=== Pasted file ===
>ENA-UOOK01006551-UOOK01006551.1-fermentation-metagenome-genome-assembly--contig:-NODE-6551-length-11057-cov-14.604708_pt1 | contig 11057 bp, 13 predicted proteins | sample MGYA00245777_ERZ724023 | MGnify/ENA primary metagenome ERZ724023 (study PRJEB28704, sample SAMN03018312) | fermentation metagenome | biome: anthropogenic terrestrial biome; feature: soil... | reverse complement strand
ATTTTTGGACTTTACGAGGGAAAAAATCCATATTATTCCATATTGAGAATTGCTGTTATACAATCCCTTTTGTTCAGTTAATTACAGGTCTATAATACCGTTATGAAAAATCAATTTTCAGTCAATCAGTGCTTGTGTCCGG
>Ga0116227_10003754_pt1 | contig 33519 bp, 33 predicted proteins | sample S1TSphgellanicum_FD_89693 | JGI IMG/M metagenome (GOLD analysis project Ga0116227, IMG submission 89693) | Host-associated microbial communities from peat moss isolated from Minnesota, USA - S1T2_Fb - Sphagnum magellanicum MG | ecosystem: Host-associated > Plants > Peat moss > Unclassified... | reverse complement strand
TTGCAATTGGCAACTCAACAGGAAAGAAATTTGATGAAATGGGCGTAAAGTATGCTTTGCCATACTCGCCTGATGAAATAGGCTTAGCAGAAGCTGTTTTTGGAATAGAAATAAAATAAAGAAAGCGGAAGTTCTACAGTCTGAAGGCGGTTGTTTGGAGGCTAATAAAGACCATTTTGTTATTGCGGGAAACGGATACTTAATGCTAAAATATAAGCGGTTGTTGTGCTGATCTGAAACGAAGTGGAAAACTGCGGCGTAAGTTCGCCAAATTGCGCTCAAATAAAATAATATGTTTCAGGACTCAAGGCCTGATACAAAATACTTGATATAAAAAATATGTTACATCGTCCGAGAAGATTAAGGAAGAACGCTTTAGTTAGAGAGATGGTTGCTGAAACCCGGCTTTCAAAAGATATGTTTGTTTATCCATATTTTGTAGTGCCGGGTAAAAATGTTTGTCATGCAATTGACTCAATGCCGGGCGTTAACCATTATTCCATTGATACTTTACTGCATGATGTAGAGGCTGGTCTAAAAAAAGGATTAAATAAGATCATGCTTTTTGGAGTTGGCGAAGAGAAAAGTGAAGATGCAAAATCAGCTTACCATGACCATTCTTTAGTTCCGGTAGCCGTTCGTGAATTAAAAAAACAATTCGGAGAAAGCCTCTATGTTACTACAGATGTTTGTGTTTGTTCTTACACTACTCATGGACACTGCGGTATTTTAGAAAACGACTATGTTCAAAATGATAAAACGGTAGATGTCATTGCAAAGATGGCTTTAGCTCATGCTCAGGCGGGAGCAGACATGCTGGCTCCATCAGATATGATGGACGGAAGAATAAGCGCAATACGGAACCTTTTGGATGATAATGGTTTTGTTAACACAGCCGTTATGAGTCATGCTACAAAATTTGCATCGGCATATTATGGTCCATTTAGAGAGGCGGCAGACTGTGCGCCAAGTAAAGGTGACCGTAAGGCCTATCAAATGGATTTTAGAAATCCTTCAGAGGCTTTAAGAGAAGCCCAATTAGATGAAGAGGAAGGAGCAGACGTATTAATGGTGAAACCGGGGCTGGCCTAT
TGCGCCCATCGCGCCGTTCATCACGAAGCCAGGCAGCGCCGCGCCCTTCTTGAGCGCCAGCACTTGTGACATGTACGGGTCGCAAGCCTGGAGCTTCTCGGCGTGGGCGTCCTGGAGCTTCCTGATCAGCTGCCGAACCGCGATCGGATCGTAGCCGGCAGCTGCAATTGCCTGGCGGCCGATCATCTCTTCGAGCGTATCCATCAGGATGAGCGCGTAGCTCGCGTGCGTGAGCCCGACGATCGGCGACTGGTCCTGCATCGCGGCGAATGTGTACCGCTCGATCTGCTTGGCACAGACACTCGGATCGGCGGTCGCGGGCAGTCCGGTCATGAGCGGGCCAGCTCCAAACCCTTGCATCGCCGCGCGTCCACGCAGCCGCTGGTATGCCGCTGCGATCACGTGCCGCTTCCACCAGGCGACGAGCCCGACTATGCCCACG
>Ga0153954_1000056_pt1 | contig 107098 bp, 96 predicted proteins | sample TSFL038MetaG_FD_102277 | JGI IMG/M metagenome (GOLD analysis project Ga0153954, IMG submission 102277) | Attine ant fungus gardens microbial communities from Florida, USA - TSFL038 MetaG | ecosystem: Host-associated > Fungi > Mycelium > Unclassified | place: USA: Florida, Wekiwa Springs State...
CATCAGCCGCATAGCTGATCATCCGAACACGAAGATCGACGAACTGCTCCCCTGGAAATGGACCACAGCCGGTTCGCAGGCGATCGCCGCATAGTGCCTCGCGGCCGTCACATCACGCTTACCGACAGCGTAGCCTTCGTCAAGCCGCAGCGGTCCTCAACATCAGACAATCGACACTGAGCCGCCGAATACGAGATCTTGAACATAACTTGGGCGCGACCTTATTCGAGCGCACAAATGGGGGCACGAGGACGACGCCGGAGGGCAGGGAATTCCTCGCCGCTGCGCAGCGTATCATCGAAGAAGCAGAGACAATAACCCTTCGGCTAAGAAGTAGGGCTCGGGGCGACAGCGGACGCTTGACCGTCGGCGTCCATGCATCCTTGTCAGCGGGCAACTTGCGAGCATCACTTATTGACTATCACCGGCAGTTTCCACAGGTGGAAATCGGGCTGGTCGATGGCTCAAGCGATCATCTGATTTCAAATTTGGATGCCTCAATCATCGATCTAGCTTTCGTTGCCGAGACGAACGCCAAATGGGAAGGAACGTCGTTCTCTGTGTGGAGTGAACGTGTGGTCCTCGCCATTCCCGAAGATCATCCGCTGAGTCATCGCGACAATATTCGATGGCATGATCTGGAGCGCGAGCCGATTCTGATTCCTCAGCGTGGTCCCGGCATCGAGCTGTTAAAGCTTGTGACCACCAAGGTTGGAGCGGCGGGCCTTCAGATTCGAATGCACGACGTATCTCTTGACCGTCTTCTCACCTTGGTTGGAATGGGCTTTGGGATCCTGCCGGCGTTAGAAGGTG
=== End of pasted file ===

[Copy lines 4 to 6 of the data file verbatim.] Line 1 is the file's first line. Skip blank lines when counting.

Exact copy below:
TTGCAATTGGCAACTCAACAGGAAAGAAATTTGATGAAATGGGCGTAAAGTATGCTTTGCCATACTCGCCTGATGAAATAGGCTTAGCAGAAGCTGTTTTTGGAATAGAAATAAAATAAAGAAAGCGGAAGTTCTACAGTCTGAAGGCGGTTGTTTGGAGGCTAATAAAGACCATTTTGTTATTGCGGGAAACGGATACTTAATGCTAAAATATAAGCGGTTGTTGTGCTGATCTGAAACGAAGTGGAAAACTGCGGCGTAAGTTCGCCAAATTGCGCTCAAATAAAATAATATGTTTCAGGACTCAAGGCCTGATACAAAATACTTGATATAAAAAATATGTTACATCGTCCGAGAAGATTAAGGAAGAACGCTTTAGTTAGAGAGATGGTTGCTGAAACCCGGCTTTCAAAAGATATGTTTGTTTATCCATATTTTGTAGTGCCGGGTAAAAATGTTTGTCATGCAATTGACTCAATGCCGGGCGTTAACCATTATTCCATTGATACTTTACTGCATGATGTAGAGGCTGGTCTAAAAAAAGGATTAAATAAGATCATGCTTTTTGGAGTTGGCGAAGAGAAAAGTGAAGATGCAAAATCAGCTTACCATGACCATTCTTTAGTTCCGGTAGCCGTTCGTGAATTAAAAAAACAATTCGGAGAAAGCCTCTATGTTACTACAGATGTTTGTGTTTGTTCTTACACTACTCATGGACACTGCGGTATTTTAGAAAACGACTATGTTCAAAATGATAAAACGGTAGATGTCATTGCAAAGATGGCTTTAGCTCATGCTCAGGCGGGAGCAGACATGCTGGCTCCATCAGATATGATGGACGGAAGAATAAGCGCAATACGGAACCTTTTGGATGATAATGGTTTTGTTAACACAGCCGTTATGAGTCATGCTACAAAATTTGCATCGGCATATTATGGTCCATTTAGAGAGGCGGCAGACTGTGCGCCAAGTAAAGGTGACCGTAAGGCCTATCAAATGGATTTTAGAAATCCTTCAGAGGCTTTAAGAGAAGCCCAATTAGATGAAGAGGAAGGAGCAGACGTATTAATGGTGAAACCGGGGCTGGCCTAT
TGCGCCCATCGCGCCGTTCATCACGAAGCCAGGCAGCGCCGCGCCCTTCTTGAGCGCCAGCACTTGTGACATGTACGGGTCGCAAGCCTGGAGCTTCTCGGCGTGGGCGTCCTGGAGCTTCCTGATCAGCTGCCGAACCGCGATCGGATCGTAGCCGGCAGCTGCAATTGCCTGGCGGCCGATCATCTCTTCGAGCGTATCCATCAGGATGAGCGCGTAGCTCGCGTGCGTGAGCCCGACGATCGGCGACTGGTCCTGCATCGCGGCGAATGTGTACCGCTCGATCTGCTTGGCACAGACACTCGGATCGGCGGTCGCGGGCAGTCCGGTCATGAGCGGGCCAGCTCCAAACCCTTGCATCGCCGCGCGTCCACGCAGCCGCTGGTATGCCGCTGCGATCACGTGCCGCTTCCACCAGGCGACGAGCCCGACTATGCCCACG
>Ga0153954_1000056_pt1 | contig 107098 bp, 96 predicted proteins | sample TSFL038MetaG_FD_102277 | JGI IMG/M metagenome (GOLD analysis project Ga0153954, IMG submission 102277) | Attine ant fungus gardens microbial communities from Florida, USA - TSFL038 MetaG | ecosystem: Host-associated > Fungi > Mycelium > Unclassified | place: USA: Florida, Wekiwa Springs State...